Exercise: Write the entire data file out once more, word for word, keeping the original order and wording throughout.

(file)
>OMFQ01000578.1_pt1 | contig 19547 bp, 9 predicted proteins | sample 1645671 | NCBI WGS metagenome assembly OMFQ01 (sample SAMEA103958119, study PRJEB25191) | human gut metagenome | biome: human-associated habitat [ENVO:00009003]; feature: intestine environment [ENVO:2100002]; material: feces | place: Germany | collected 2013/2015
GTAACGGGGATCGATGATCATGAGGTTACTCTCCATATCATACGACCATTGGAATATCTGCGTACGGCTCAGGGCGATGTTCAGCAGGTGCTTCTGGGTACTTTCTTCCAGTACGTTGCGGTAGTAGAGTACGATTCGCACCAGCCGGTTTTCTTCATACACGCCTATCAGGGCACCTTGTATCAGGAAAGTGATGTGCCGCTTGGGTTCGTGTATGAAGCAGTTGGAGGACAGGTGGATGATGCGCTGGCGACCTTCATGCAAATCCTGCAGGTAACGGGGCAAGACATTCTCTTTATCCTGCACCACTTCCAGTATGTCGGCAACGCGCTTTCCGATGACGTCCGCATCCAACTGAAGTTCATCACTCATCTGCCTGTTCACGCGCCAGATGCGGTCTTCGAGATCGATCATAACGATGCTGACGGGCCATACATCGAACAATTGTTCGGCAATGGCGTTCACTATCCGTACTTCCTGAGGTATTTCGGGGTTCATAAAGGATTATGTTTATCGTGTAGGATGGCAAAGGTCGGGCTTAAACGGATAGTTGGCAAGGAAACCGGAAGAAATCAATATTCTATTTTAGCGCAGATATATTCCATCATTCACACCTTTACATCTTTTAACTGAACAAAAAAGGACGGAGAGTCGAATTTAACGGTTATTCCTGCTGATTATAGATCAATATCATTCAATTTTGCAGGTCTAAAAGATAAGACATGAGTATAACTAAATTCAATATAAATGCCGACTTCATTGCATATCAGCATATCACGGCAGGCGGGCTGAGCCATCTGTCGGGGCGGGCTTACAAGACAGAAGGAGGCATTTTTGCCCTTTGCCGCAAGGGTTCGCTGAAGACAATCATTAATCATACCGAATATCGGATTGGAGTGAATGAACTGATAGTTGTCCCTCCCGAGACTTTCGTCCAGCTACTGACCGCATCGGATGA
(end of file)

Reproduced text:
>OMFQ01000578.1_pt1 | contig 19547 bp, 9 predicted proteins | sample 1645671 | NCBI WGS metagenome assembly OMFQ01 (sample SAMEA103958119, study PRJEB25191) | human gut metagenome | biome: human-associated habitat [ENVO:00009003]; feature: intestine environment [ENVO:2100002]; material: feces | place: Germany | collected 2013/2015
GTAACGGGGATCGATGATCATGAGGTTACTCTCCATATCATACGACCATTGGAATATCTGCGTACGGCTCAGGGCGATGTTCAGCAGGTGCTTCTGGGTACTTTCTTCCAGTACGTTGCGGTAGTAGAGTACGATTCGCACCAGCCGGTTTTCTTCATACACGCCTATCAGGGCACCTTGTATCAGGAAAGTGATGTGCCGCTTGGGTTCGTGTATGAAGCAGTTGGAGGACAGGTGGATGATGCGCTGGCGACCTTCATGCAAATCCTGCAGGTAACGGGGCAAGACATTCTCTTTATCCTGCACCACTTCCAGTATGTCGGCAACGCGCTTTCCGATGACGTCCGCATCCAACTGAAGTTCATCACTCATCTGCCTGTTCACGCGCCAGATGCGGTCTTCGAGATCGATCATAACGATGCTGACGGGCCATACATCGAACAATTGTTCGGCAATGGCGTTCACTATCCGTACTTCCTGAGGTATTTCGGGGTTCATAAAGGATTATGTTTATCGTGTAGGATGGCAAAGGTCGGGCTTAAACGGATAGTTGGCAAGGAAACCGGAAGAAATCAATATTCTATTTTAGCGCAGATATATTCCATCATTCACACCTTTACATCTTTTAACTGAACAAAAAAGGACGGAGAGTCGAATTTAACGGTTATTCCTGCTGATTATAGATCAATATCATTCAATTTTGCAGGTCTAAAAGATAAGACATGAGTATAACTAAATTCAATATAAATGCCGACTTCATTGCATATCAGCATATCACGGCAGGCGGGCTGAGCCATCTGTCGGGGCGGGCTTACAAGACAGAAGGAGGCATTTTTGCCCTTTGCCGCAAGGGTTCGCTGAAGACAATCATTAATCATACCGAATATCGGATTGGAGTGAATGAACTGATAGTTGTCCCTCCCGAGACTTTCGTCCAGCTACTGACCGCATCGGATGA